We found that in general, foods that were selected from a refrigerated case in the grocery store needed to be kept cool — not stored at room temperature — in the truck. The Green Bags did not extend the lives of vegetables removed from their optimum coolness.
We found that there can be aspects of vegetables that affect the longevity of their freshness that cannot be seen from the outside. For example, a perfectly lovely looking head of lettuce can have something go wrong in its core that tends to make it spoil faster from the inside out.
We found that
- the vegetables that spoiled fastest are green peppers, cauliflower and broccoli;
- the vegetables that stayed freshest longest are onions and sweet potatoes (which can be stored at room temperature);
- the fastest spoiling or bruising fruits are peaches and bananas;
- the fruits that stayed freshest longest are apples (although even they can get mealy after being stored at room temperature for a while);
- tomatoes can become bruised quite easily in an ice chest (especially if they have no exterior protection); and
- lettuce can still be crisp and yet turn a little brown.
While we have found that the Debbie Meyer Green Bags have helped extend the lives of some fruits and vegetables, we have also had the following foods spoil in the truck while packed in a Green Bag: bananas, green peppers, tomatoes, cauliflower and broccoli.
We purchased our box of Debbie Meyer™ Green Bags® at a Bed, Bath and Beyond store “for free” with gift cards “purchased” with rewards points from one of our credit cards. Even though we paid nothing out-of-pocket for the item, we still applied our same standard of evaluation as if we had spent the $9.99 out-of-pocket.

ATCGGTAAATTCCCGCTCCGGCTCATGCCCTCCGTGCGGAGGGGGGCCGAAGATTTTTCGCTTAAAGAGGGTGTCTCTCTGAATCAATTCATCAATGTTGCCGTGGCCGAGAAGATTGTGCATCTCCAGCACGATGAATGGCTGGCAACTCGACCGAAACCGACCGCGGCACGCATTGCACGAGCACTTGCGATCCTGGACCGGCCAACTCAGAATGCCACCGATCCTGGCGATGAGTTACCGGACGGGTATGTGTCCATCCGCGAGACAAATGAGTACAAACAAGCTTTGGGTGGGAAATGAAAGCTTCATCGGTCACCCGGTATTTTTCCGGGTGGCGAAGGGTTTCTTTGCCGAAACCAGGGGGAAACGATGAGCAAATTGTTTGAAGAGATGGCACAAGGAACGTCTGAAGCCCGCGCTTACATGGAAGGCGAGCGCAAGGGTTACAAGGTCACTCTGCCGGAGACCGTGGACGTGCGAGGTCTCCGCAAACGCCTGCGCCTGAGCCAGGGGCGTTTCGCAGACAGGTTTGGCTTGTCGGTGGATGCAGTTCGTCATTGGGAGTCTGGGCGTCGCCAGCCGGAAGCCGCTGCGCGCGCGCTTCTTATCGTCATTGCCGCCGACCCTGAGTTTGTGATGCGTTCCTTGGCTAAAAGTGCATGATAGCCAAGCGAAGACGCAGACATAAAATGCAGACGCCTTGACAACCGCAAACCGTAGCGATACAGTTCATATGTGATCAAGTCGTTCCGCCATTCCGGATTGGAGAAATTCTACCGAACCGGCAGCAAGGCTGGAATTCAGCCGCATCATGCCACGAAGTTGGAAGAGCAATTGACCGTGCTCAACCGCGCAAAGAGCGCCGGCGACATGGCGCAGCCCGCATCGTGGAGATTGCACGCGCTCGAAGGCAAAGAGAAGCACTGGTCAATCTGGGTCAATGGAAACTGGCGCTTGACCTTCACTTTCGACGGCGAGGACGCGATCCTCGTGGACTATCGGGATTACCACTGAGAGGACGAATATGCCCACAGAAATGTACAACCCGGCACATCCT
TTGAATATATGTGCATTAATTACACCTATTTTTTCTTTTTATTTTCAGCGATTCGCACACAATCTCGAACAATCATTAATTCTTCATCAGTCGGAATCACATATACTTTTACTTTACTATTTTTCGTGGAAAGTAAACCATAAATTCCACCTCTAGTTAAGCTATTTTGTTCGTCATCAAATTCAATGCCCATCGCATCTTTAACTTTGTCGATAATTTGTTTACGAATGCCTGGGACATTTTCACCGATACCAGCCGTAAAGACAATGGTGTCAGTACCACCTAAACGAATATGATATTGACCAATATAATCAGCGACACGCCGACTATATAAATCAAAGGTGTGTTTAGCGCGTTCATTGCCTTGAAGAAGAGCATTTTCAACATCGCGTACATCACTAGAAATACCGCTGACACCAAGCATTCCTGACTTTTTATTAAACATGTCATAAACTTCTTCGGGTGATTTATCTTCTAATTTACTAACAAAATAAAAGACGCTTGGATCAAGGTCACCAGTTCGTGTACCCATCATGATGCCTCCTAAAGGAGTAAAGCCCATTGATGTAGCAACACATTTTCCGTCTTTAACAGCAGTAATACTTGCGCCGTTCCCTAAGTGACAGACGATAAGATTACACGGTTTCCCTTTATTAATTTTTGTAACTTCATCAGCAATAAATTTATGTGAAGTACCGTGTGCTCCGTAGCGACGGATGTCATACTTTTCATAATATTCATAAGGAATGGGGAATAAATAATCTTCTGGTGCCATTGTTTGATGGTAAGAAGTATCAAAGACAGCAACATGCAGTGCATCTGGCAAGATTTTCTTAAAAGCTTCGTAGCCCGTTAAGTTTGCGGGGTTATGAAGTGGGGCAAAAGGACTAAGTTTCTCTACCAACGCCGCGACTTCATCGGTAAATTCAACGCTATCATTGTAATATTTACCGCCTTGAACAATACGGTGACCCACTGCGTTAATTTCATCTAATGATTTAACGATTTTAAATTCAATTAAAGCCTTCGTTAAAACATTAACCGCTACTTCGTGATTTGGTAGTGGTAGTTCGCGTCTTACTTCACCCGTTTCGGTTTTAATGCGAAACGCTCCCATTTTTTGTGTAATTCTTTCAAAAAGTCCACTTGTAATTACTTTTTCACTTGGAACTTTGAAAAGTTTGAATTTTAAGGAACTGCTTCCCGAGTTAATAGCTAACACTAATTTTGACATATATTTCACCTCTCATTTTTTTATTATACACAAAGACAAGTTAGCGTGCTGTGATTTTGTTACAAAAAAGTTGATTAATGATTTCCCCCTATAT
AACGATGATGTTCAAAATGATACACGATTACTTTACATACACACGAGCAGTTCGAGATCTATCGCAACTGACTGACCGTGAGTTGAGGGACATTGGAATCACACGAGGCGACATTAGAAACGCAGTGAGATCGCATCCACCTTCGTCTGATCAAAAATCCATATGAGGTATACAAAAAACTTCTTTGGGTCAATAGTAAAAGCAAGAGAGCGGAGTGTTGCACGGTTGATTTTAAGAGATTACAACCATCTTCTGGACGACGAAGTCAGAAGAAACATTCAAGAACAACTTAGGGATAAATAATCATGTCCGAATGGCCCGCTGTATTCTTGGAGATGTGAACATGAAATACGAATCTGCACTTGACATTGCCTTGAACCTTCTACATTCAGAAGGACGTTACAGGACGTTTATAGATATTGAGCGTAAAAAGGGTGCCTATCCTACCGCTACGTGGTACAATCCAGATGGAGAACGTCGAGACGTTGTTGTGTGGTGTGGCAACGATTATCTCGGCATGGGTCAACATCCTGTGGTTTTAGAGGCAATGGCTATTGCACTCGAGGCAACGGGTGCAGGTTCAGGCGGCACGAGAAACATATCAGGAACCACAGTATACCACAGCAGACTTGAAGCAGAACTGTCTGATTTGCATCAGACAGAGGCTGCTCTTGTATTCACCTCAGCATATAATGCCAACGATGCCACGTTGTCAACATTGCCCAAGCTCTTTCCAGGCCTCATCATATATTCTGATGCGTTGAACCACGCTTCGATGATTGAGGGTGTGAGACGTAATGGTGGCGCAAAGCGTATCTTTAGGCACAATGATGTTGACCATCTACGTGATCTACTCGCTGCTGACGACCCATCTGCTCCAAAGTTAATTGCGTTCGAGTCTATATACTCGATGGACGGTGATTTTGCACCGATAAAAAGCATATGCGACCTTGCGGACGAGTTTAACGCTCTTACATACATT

When reviewing this product, we did not do side-by-side comparisons of food stored in regular plastic bags versus the green bags. However, in our opinion, the benefits that using these bags are supposed to deliver do not equal or exceed the cost, at least under the conditions in which we used them.
Wikipedia indicated that numerous entities had tested this product and states, “Consumers Union (publishers of Consumer Reports magazine) evaluated the product in July of 2008 and could not identify significant benefits over other produce storage methods alone. It does work on some fruits and vegetables like peaches and carrots.” (reference)
We will not be buying them again. For this reason, we will not be providing a link through which you can buy them on our site.
Money saving tip: All produce should either be eaten or preserved in a timely manner. Depending on the specific item, it may be eaten raw or prepared/cooked. Popular preservation methods include dehydrating, canning and freezing. Even so, foods preserved by these means must still be consumed prior to spoiling. Refrigeration can retard spoiling for only a limited period of time.
For the best freshness, produce should be purchased as soon as possible after harvesting. Farmers’ markets may provide the most quickly harvested foods, being brought to market by the growers within 24 hours.
Consider carefully the items you use in which to store produce: plastic bags, plastic bowls, glass, metal, etc. Some produce should not be stored in specific kinds of storage devices. For example, tomatoes (high in acid) should not be stored in metal. Certain types of plastic bags (such as those with holes built in) may help extend the life of certain types of produce.